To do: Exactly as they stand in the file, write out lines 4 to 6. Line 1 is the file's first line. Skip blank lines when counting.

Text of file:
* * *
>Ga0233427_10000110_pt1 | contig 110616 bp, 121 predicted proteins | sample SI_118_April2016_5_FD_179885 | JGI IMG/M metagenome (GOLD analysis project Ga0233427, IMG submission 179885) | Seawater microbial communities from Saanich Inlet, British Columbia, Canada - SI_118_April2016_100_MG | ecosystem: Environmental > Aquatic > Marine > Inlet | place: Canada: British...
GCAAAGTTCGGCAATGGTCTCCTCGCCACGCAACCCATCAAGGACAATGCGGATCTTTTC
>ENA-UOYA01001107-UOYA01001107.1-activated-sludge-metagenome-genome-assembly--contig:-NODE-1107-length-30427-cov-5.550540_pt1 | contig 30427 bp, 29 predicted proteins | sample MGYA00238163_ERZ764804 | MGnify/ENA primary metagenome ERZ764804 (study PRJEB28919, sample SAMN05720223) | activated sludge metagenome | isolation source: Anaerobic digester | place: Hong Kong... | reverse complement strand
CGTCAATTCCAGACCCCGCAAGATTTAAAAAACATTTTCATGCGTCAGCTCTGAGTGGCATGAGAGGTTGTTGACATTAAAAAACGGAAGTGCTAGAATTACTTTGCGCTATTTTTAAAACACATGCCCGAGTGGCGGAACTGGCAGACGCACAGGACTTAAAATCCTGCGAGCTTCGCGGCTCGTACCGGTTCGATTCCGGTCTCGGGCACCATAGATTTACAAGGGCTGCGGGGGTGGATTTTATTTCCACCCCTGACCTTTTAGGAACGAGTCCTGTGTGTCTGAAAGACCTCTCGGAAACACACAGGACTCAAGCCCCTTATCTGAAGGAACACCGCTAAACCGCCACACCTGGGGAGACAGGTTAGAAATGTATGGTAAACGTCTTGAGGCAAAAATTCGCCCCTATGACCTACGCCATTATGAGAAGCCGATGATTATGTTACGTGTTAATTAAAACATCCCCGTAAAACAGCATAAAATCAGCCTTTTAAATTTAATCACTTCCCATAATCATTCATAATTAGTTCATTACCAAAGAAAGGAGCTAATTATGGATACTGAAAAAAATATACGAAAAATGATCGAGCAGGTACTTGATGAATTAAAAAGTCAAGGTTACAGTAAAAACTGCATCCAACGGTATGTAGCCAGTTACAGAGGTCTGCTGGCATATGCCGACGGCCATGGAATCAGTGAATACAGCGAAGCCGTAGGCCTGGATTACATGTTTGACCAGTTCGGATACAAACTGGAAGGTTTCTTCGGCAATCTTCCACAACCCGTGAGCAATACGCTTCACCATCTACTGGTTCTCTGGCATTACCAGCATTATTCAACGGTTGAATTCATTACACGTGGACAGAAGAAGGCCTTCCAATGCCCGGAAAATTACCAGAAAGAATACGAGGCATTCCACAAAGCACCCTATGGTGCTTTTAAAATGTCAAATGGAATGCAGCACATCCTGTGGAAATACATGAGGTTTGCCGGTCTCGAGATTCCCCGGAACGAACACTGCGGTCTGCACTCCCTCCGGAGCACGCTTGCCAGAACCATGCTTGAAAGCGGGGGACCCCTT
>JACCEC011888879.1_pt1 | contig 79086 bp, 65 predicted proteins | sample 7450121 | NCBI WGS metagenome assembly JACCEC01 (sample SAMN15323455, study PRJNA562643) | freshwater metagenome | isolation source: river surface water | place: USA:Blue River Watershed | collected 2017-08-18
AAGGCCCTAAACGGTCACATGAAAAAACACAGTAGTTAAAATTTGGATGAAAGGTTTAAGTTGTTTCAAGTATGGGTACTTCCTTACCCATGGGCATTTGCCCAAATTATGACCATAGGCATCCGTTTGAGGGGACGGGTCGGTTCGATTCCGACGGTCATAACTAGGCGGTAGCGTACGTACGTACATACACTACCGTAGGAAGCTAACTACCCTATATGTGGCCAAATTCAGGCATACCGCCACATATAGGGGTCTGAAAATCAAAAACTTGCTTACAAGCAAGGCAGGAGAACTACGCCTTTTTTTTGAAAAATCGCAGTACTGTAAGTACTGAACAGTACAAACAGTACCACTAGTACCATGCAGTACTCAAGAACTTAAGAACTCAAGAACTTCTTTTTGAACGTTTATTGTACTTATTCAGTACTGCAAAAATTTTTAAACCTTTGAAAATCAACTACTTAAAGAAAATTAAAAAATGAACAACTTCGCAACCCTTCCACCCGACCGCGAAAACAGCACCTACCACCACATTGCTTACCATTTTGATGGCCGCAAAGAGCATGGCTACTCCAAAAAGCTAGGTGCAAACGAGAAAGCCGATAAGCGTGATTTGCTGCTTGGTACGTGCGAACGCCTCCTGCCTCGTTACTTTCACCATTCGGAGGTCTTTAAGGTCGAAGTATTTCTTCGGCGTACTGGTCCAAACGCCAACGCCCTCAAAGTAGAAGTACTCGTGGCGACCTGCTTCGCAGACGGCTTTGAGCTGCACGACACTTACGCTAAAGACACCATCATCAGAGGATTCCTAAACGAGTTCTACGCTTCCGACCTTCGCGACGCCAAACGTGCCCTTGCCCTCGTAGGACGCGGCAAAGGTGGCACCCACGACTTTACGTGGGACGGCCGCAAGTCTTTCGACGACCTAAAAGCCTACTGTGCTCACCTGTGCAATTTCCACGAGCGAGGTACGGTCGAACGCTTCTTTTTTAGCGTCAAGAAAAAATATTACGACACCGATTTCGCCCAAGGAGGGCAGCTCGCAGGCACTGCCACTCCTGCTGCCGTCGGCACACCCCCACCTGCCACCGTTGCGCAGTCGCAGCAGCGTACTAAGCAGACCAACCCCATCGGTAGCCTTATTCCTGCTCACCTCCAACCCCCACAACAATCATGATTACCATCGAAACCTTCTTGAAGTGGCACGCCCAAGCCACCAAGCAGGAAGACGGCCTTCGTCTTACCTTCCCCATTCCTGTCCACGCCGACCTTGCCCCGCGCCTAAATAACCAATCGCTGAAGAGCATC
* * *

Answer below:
CGTCAATTCCAGACCCCGCAAGATTTAAAAAACATTTTCATGCGTCAGCTCTGAGTGGCATGAGAGGTTGTTGACATTAAAAAACGGAAGTGCTAGAATTACTTTGCGCTATTTTTAAAACACATGCCCGAGTGGCGGAACTGGCAGACGCACAGGACTTAAAATCCTGCGAGCTTCGCGGCTCGTACCGGTTCGATTCCGGTCTCGGGCACCATAGATTTACAAGGGCTGCGGGGGTGGATTTTATTTCCACCCCTGACCTTTTAGGAACGAGTCCTGTGTGTCTGAAAGACCTCTCGGAAACACACAGGACTCAAGCCCCTTATCTGAAGGAACACCGCTAAACCGCCACACCTGGGGAGACAGGTTAGAAATGTATGGTAAACGTCTTGAGGCAAAAATTCGCCCCTATGACCTACGCCATTATGAGAAGCCGATGATTATGTTACGTGTTAATTAAAACATCCCCGTAAAACAGCATAAAATCAGCCTTTTAAATTTAATCACTTCCCATAATCATTCATAATTAGTTCATTACCAAAGAAAGGAGCTAATTATGGATACTGAAAAAAATATACGAAAAATGATCGAGCAGGTACTTGATGAATTAAAAAGTCAAGGTTACAGTAAAAACTGCATCCAACGGTATGTAGCCAGTTACAGAGGTCTGCTGGCATATGCCGACGGCCATGGAATCAGTGAATACAGCGAAGCCGTAGGCCTGGATTACATGTTTGACCAGTTCGGATACAAACTGGAAGGTTTCTTCGGCAATCTTCCACAACCCGTGAGCAATACGCTTCACCATCTACTGGTTCTCTGGCATTACCAGCATTATTCAACGGTTGAATTCATTACACGTGGACAGAAGAAGGCCTTCCAATGCCCGGAAAATTACCAGAAAGAATACGAGGCATTCCACAAAGCACCCTATGGTGCTTTTAAAATGTCAAATGGAATGCAGCACATCCTGTGGAAATACATGAGGTTTGCCGGTCTCGAGATTCCCCGGAACGAACACTGCGGTCTGCACTCCCTCCGGAGCACGCTTGCCAGAACCATGCTTGAAAGCGGGGGACCCCTT
>JACCEC011888879.1_pt1 | contig 79086 bp, 65 predicted proteins | sample 7450121 | NCBI WGS metagenome assembly JACCEC01 (sample SAMN15323455, study PRJNA562643) | freshwater metagenome | isolation source: river surface water | place: USA:Blue River Watershed | collected 2017-08-18
AAGGCCCTAAACGGTCACATGAAAAAACACAGTAGTTAAAATTTGGATGAAAGGTTTAAGTTGTTTCAAGTATGGGTACTTCCTTACCCATGGGCATTTGCCCAAATTATGACCATAGGCATCCGTTTGAGGGGACGGGTCGGTTCGATTCCGACGGTCATAACTAGGCGGTAGCGTACGTACGTACATACACTACCGTAGGAAGCTAACTACCCTATATGTGGCCAAATTCAGGCATACCGCCACATATAGGGGTCTGAAAATCAAAAACTTGCTTACAAGCAAGGCAGGAGAACTACGCCTTTTTTTTGAAAAATCGCAGTACTGTAAGTACTGAACAGTACAAACAGTACCACTAGTACCATGCAGTACTCAAGAACTTAAGAACTCAAGAACTTCTTTTTGAACGTTTATTGTACTTATTCAGTACTGCAAAAATTTTTAAACCTTTGAAAATCAACTACTTAAAGAAAATTAAAAAATGAACAACTTCGCAACCCTTCCACCCGACCGCGAAAACAGCACCTACCACCACATTGCTTACCATTTTGATGGCCGCAAAGAGCATGGCTACTCCAAAAAGCTAGGTGCAAACGAGAAAGCCGATAAGCGTGATTTGCTGCTTGGTACGTGCGAACGCCTCCTGCCTCGTTACTTTCACCATTCGGAGGTCTTTAAGGTCGAAGTATTTCTTCGGCGTACTGGTCCAAACGCCAACGCCCTCAAAGTAGAAGTACTCGTGGCGACCTGCTTCGCAGACGGCTTTGAGCTGCACGACACTTACGCTAAAGACACCATCATCAGAGGATTCCTAAACGAGTTCTACGCTTCCGACCTTCGCGACGCCAAACGTGCCCTTGCCCTCGTAGGACGCGGCAAAGGTGGCACCCACGACTTTACGTGGGACGGCCGCAAGTCTTTCGACGACCTAAAAGCCTACTGTGCTCACCTGTGCAATTTCCACGAGCGAGGTACGGTCGAACGCTTCTTTTTTAGCGTCAAGAAAAAATATTACGACACCGATTTCGCCCAAGGAGGGCAGCTCGCAGGCACTGCCACTCCTGCTGCCGTCGGCACACCCCCACCTGCCACCGTTGCGCAGTCGCAGCAGCGTACTAAGCAGACCAACCCCATCGGTAGCCTTATTCCTGCTCACCTCCAACCCCCACAACAATCATGATTACCATCGAAACCTTCTTGAAGTGGCACGCCCAAGCCACCAAGCAGGAAGACGGCCTTCGTCTTACCTTCCCCATTCCTGTCCACGCCGACCTTGCCCCGCGCCTAAATAACCAATCGCTGAAGAGCATC